Abstract 1937: Generation of a Novel Anti-Human GPIb-Alpha Inhibitor
HIb-1 is a human single chain antibody (ScFv) originally obtained from the Griffin.1 library that recognizes an epitope in the 45 kDa amino terminal region of GPIb-alpha. The present studies were undertaken to explore the ability of both of HIb-1 ScFv and an IgG form to inhibit platelet aggregation in transgenic mice in which the human GPIb-alpha chain has functionally replaced the corresponding murine protein. Surface plasmon resonance analysis was used to establish dissociation constants (KD) between HIb-1and either the extracellular domain of GPIb (GC) derived from human platelets or the CHO-cell secreted GPIb recombinant protein (WT). Lumi-aggregometry was performed using murine platelet rich plasma (PRP) obtained from either normal or transgenic mice following incubation with our antibody. Ristocetin was then added, followed by the addition of human plasma. With GC immobilized on dextran sulfate, the KD for binding by HIb-1 was 600nM. With the WT, the KD was only slightly higher at 900 nM. We additionally studied a double mutant increase-of-function GPIb containing G to V and M to V substitutions. The KD of HIb-1 binding to the double mutant was virtually identical to that of the WT. Addition of ristocetin to the murine PRP resulted in no aggregation in the absence of added human plasma, upon which aggregation then ensued. At concentrations up to 10 ug/mL, both the the ScFv and the IgG forms of HIb-1 reduced the initial rate of aggregation by approximately half; in the case of the IgG form, total extent of aggregation was also reduced by a similar amount. The murine mab C-34, in contrast, produced complete inhibition of ristocetin-induced aggregation; subsequent addition of ADP to these platelets, however, demonstrated a fully normal responsiveness to this agonist. HIb-1 shows strong binding to GPIb, comparable in intensity to that seen with the GPIb mab SZ-2. Transgenic mice with a human GPIb-alpha chain can be aggregated by ristocetin, as long as a source of human vWF is provided. Both murine mabs and mabs derived from human ScFv are capable of inhibiting such aggregation in vitro. These studies provide the necessary foundation for exploring the potential in vivo anti-thrombotic properties of such antibodies in this model system.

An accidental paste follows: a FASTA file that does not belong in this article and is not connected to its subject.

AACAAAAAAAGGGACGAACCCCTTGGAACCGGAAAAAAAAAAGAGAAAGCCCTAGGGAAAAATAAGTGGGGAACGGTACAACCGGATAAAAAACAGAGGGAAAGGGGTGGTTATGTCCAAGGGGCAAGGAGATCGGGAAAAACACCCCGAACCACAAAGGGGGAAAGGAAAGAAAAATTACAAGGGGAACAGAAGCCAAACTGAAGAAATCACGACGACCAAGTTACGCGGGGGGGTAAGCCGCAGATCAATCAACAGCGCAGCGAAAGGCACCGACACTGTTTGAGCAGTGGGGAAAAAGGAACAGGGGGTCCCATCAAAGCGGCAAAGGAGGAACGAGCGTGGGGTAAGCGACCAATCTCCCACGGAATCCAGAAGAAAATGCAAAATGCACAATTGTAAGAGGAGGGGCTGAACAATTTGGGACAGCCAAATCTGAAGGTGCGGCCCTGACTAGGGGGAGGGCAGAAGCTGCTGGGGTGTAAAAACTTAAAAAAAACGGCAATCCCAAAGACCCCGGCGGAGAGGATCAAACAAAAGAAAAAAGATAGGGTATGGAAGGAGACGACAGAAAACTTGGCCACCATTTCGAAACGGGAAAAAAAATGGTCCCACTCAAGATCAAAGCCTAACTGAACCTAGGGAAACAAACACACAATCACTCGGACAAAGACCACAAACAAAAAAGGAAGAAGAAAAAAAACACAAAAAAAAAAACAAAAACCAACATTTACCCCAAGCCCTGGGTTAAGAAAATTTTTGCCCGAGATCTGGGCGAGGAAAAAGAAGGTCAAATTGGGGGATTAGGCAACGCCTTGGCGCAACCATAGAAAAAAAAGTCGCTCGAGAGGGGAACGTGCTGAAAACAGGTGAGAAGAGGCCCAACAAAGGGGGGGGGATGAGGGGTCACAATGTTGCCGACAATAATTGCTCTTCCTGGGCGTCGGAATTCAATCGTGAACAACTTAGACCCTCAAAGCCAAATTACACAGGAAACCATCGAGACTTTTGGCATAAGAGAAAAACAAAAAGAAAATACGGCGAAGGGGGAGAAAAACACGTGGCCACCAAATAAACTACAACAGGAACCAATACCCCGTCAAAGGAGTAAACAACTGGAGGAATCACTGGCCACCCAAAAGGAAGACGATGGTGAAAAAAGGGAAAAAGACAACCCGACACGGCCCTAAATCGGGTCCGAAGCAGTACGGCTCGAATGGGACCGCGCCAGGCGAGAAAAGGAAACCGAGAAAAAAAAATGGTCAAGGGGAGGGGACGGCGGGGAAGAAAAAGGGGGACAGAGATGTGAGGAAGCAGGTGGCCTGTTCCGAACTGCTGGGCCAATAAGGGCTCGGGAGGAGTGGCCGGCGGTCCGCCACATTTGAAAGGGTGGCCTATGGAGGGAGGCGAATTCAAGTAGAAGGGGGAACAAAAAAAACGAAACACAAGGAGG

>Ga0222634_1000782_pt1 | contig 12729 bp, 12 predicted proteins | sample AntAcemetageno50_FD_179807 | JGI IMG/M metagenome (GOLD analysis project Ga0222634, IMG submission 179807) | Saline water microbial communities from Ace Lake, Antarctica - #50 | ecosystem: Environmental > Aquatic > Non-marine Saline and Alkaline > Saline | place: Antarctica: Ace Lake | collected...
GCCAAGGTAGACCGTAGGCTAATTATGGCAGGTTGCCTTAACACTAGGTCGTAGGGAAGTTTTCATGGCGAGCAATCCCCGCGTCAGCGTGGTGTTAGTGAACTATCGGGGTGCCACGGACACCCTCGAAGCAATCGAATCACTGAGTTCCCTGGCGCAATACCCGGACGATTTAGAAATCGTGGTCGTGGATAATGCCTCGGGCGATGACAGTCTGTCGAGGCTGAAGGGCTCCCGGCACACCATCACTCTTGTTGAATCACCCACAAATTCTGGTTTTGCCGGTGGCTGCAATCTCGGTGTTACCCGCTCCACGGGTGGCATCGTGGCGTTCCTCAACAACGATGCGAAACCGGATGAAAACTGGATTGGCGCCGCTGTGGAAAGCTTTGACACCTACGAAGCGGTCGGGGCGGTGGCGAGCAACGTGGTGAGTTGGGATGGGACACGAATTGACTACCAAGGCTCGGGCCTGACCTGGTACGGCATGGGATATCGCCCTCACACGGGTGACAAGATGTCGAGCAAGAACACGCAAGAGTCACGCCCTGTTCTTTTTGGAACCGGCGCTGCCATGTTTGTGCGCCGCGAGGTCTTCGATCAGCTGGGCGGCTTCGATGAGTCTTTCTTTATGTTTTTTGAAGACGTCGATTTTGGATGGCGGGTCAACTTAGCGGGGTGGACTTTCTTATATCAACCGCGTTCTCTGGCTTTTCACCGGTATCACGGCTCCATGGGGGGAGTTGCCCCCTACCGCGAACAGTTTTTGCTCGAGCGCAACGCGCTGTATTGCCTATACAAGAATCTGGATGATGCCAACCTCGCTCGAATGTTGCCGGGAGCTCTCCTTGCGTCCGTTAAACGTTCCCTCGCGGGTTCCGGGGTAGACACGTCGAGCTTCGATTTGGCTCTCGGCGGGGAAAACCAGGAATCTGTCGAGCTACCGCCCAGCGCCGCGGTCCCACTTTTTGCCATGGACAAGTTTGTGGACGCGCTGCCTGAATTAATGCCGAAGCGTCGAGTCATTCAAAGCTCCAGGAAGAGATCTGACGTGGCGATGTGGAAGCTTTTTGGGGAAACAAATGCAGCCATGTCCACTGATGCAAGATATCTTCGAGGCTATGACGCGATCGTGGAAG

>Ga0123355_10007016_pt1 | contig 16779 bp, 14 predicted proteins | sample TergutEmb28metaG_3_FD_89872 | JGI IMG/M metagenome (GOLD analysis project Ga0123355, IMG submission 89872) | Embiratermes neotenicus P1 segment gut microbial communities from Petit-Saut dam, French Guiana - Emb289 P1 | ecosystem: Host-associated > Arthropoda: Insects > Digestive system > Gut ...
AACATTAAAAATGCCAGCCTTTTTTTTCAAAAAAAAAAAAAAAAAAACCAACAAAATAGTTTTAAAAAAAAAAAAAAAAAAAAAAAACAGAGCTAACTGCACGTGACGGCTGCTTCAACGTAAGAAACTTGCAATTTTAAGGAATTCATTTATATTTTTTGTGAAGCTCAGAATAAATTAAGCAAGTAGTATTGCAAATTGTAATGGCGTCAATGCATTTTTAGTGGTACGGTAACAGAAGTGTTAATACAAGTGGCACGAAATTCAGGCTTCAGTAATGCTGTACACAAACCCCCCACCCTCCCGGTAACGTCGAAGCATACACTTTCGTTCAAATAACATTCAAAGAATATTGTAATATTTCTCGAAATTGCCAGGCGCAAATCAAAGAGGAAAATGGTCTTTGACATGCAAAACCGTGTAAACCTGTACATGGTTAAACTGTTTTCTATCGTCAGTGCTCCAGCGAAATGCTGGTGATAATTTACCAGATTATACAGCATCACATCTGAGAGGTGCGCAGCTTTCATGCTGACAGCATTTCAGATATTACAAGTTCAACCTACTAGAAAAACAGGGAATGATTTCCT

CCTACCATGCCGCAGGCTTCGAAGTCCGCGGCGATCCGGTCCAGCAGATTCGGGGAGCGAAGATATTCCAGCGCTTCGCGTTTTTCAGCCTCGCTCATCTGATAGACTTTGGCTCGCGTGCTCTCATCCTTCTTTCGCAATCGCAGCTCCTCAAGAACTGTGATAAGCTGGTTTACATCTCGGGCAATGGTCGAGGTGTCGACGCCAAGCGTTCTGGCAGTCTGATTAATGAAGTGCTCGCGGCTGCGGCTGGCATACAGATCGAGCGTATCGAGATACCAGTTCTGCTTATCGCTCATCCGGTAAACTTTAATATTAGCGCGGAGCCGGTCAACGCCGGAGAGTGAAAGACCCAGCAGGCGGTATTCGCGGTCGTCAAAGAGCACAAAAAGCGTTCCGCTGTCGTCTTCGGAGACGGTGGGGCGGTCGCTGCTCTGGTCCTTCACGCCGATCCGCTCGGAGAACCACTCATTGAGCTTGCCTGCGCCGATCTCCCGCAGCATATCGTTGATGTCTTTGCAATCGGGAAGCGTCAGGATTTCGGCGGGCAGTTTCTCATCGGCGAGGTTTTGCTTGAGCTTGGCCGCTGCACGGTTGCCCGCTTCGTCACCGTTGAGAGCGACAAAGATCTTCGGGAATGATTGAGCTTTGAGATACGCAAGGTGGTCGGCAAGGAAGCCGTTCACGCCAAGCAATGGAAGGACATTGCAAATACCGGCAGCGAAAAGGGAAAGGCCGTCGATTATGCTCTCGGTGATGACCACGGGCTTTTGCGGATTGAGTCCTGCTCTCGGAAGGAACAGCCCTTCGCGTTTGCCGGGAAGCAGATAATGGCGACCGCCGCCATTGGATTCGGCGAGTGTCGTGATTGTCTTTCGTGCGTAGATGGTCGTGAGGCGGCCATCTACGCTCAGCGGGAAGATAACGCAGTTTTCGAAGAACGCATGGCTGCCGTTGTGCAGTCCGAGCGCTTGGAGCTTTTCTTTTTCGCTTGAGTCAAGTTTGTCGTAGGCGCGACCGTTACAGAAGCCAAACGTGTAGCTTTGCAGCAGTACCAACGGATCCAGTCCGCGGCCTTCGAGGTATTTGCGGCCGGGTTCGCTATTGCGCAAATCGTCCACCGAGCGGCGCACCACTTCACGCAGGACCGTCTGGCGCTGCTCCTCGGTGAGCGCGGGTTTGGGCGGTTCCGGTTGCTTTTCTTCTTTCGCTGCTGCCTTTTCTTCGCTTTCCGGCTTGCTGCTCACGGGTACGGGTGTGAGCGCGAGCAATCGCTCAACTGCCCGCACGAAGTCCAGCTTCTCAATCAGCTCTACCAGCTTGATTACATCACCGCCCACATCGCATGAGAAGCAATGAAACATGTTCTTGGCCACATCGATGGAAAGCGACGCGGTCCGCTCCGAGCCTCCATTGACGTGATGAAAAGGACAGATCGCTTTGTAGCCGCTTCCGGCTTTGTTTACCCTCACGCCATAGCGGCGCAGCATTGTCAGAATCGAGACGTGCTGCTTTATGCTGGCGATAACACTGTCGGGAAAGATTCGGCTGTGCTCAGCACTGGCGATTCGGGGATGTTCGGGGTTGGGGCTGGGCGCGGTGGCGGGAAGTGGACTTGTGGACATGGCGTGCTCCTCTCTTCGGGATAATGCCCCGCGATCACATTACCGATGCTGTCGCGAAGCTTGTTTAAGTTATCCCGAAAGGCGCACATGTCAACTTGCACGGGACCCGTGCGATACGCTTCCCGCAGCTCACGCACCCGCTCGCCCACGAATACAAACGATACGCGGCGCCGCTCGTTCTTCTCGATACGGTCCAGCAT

This research has received full or partial funding support from the American Heart Association, AHA National Center.